Hope. He said, “We must accept finite disappointment, but never lose infinite hope.” It’s incredibly easy to complain about our life circumstances. But if we view ourselves as individuals with choices who can learn from our mistakes, we begin to take responsibility for our actions. And we can work on forgiving those who have hurt us. We can reflect on and evaluate our mistakes so that they become our curriculum. And with that learning mindset, we have hope. Because there’s always a chance to grow wiser and make better decisions. We want our children too to learn that there’s always a second chance. There’s always room to grow and give our best. And there’s always an opportunity to contribute who we are to better the world around us.
Parents/Caregivers Can Ask: When we approach a problem with our children, do we show hope (or do we show a resignation or feel they might let us down)? How can we incorporate expressions of hope? How can we increase encouraging words and our show of confidence that each family member can make positive choices?
Small Actions: Your reactions to your children’s problems model how they will learn to deal with problems so it’s worth reflecting on those reactions. Consider one time you had a problem with your child. For example, perhaps she got frustrated with her math homework and refused to do it. Think about how you reacted. Now re-imagine that same scenario with you expressing and demonstrating hope. Think through exactly what you might say instead. For example, “I hear you are frustrated. But I know you are capable of doing it and more. It just may take some time and focus.”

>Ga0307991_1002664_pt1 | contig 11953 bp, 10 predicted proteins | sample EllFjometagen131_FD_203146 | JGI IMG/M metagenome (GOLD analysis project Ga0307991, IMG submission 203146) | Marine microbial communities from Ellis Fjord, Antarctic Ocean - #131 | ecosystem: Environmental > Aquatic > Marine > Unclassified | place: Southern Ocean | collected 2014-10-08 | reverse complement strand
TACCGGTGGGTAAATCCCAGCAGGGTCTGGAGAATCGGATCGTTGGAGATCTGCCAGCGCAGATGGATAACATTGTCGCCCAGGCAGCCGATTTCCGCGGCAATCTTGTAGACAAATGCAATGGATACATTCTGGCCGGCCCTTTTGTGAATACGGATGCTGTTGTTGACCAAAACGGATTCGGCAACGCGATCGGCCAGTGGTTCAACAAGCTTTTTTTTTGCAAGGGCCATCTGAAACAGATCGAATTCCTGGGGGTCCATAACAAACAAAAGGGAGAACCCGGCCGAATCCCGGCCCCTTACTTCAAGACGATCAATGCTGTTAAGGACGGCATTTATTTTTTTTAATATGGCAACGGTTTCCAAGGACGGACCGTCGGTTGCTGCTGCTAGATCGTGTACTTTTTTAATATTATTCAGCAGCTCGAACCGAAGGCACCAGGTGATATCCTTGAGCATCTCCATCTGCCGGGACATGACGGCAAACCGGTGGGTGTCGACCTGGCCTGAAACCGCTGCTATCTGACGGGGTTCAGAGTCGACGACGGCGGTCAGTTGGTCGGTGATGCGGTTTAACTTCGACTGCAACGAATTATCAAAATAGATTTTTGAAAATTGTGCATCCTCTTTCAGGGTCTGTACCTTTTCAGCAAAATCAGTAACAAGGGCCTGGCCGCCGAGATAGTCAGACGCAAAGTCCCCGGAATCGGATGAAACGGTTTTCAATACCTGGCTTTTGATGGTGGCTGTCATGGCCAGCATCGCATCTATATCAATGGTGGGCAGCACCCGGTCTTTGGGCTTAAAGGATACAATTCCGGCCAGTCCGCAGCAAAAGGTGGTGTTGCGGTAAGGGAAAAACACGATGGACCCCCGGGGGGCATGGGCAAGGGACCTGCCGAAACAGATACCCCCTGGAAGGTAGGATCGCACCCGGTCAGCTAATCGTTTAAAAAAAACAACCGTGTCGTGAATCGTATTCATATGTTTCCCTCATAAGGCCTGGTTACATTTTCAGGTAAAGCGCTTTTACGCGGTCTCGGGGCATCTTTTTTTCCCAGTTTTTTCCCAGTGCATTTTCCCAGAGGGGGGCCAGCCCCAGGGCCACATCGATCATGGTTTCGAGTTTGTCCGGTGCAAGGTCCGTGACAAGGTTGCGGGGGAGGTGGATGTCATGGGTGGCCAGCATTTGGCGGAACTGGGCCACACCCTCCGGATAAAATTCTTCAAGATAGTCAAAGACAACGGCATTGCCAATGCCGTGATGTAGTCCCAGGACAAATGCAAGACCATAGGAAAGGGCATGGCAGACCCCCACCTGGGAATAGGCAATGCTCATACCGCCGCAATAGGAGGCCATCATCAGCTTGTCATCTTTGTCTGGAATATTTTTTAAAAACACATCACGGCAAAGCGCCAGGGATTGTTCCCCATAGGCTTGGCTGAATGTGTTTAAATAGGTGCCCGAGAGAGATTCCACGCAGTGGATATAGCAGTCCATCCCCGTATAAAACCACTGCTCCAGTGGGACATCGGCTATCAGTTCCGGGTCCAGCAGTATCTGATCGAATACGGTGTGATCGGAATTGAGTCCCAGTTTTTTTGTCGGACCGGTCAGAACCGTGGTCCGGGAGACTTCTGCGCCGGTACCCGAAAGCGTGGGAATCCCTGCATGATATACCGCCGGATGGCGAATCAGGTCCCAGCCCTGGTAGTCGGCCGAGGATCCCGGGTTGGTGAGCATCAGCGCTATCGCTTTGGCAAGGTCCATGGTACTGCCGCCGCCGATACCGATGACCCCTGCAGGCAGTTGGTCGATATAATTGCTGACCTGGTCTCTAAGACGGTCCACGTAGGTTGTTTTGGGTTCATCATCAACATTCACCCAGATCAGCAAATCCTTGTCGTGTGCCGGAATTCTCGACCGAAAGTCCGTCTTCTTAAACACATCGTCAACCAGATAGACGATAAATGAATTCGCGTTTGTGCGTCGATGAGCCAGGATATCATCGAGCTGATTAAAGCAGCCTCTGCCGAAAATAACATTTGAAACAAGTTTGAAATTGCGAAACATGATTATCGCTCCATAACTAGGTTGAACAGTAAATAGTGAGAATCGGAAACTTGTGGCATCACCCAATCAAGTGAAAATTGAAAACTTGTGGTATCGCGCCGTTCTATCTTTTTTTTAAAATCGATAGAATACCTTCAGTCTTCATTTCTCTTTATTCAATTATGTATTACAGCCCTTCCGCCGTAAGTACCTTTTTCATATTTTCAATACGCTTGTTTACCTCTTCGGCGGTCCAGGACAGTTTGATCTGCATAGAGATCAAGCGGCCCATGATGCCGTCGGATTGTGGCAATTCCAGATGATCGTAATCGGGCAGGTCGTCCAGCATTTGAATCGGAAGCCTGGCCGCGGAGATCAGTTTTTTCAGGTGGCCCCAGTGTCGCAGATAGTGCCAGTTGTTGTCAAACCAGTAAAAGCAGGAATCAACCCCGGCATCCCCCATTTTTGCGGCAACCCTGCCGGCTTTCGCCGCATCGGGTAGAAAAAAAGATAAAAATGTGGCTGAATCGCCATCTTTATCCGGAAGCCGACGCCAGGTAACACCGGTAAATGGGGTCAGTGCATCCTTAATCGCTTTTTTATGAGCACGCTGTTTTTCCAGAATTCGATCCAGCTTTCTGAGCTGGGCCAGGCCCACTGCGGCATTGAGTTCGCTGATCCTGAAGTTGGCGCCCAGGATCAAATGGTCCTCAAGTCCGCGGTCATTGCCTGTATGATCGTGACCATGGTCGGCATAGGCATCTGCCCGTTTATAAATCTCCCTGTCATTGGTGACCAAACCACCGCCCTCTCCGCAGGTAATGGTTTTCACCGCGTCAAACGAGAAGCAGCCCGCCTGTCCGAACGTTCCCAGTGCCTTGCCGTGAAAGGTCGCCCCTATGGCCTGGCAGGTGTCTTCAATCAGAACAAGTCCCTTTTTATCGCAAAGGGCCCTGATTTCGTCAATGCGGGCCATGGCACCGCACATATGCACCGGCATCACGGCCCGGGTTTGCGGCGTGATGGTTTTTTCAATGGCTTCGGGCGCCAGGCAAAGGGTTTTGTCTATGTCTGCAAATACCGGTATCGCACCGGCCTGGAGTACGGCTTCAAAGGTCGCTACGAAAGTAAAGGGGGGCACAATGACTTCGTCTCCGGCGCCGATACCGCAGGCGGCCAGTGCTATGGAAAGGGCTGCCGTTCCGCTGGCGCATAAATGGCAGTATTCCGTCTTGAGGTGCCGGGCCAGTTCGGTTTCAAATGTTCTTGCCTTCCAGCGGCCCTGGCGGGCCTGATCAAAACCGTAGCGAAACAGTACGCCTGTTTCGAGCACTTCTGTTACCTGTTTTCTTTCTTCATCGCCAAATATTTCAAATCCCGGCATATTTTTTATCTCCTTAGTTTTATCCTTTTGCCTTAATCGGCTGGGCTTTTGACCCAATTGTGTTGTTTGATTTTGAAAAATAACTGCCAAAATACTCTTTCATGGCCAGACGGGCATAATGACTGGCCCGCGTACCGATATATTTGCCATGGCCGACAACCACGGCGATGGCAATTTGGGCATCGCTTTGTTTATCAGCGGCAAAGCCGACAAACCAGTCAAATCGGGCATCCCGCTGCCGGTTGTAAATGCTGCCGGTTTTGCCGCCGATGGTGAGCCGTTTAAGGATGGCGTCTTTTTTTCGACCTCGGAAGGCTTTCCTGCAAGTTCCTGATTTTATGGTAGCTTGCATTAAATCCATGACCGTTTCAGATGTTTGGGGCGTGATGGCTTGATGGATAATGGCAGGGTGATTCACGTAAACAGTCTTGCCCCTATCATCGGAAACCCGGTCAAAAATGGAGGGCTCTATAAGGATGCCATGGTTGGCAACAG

Educators/School Leaders Can Ask: How am I promoting hope in my school community amidst tough times? Am I offering families an authentic voice and choices in their roles with their child’s learning? Am I offering students an authentic voice and choice in their own learning? In what ways can I do more to offer partnership and a sharing of power with families?
Character. He said, “The function of education is to teach one to think intensively and to think critically. Intelligence plus character – that is the goal of true education.” Character is the true expression of an individual, their integrity. It means knowing and expressing who we are – self-awareness – which requires regular reflection. It also means regularly examining ways we can fine-tune who we are and how we express to benefit ourselves and others. So morality or ethics is a critical part of the equation. We only pursue the ways in which our lives can contribute to the deepening of our individual expression and measure that in terms of how it also contributes to the growth and development of others and the environment.
Parents/Caregivers Can Ask: What do we as a family deeply value and stand for? How can those core values make a world a more inclusive, caring place? What are ways in which we promote the character of our children in our family life? How do we encourage responsibility? How do we offer choices to give our children practice with thinking about consequences? How do we guide our children to consider others’ perspectives in any given problem? How do we offer a model of empathy and compassion by expressing others’ viewpoints ourselves?